For many in Kentucky who choose to divorce, the end of a marriage is fraught with emotional and practical issues as well as long-term financial concerns. In the case of retirement funds, these often represent the single largest asset that is part of the couple's marital property, reflecting substantial savings and the result of hard work. As both parties often look towards these accounts as central to their financial futures and health, dealing with their distribution in a divorce can be problematic.
All of the complex matters that arise in relation to retirement accounts and property division can be exacerbated as the value of those accounts rise; in a high-asset divorce, it is critical that proper attention is paid to the precise details of the accounts in order to ensure a proper distribution. Retirement accounts are frequently subject to an array of specific financial and legal regulations, and if these rules are not followed, the two parties could face significant excess taxes and penalties as a result.
For retirement accounts housed at the workplace of one spouse, a court order called a QDRO or qualified domestic relations order is necessary to distribute them according to the divorce settlement. While the QDRO should reflect the agreement for division specified in the divorce, the order is not automatically issued with the divorce decree and must be requested from the court. In addition, for each retirement account that will be divided, a separate QDRO is necessary.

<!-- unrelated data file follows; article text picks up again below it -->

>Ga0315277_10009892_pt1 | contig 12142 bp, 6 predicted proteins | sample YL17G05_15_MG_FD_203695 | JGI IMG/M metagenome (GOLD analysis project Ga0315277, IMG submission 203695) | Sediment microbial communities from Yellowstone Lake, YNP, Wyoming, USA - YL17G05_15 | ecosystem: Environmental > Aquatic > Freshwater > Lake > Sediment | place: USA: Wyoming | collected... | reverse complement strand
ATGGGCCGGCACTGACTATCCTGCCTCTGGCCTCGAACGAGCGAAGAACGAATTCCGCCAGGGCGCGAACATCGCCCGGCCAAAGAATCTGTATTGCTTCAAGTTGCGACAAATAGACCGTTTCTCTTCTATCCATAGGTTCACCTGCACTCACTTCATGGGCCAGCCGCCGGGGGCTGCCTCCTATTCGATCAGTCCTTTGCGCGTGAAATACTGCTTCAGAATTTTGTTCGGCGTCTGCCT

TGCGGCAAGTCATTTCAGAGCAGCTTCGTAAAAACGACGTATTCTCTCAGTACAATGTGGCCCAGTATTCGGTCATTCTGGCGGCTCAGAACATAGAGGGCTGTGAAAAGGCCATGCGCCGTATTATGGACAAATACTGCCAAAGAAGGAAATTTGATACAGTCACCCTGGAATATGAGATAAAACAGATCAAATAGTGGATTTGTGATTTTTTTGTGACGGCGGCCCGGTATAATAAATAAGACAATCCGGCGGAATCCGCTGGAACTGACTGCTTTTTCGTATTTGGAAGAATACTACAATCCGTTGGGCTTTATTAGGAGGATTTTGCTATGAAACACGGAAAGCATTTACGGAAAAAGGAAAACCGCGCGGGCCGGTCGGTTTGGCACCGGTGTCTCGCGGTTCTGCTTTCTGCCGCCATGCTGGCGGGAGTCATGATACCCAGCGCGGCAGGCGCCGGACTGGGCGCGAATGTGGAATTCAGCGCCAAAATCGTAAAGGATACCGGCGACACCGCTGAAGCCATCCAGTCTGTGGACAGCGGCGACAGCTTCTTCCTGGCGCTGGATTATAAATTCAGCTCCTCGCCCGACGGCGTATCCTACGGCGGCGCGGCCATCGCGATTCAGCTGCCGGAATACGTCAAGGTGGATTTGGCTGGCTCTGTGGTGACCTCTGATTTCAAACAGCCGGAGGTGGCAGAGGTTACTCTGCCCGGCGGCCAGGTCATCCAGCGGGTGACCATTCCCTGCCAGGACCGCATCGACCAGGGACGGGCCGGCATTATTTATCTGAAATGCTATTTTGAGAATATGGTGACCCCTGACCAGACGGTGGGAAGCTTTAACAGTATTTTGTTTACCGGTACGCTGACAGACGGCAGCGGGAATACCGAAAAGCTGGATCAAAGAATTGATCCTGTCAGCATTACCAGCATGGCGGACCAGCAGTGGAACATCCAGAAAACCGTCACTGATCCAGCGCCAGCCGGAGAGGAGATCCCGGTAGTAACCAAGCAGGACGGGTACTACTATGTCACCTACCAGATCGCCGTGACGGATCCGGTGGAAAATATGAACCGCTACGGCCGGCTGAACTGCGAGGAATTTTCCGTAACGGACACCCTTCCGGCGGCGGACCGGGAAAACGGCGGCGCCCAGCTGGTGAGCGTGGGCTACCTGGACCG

The family law attorney that represented one spouse in a high-asset divorce may also be able to draft the necessary QDRO and have it approved by the court. The lawyer can work with the plan administrators for the funds in question in order to ensure that the division of assets is carried out in a proper manner, in line with relevant regulations and reflecting the content of the divorce settlement.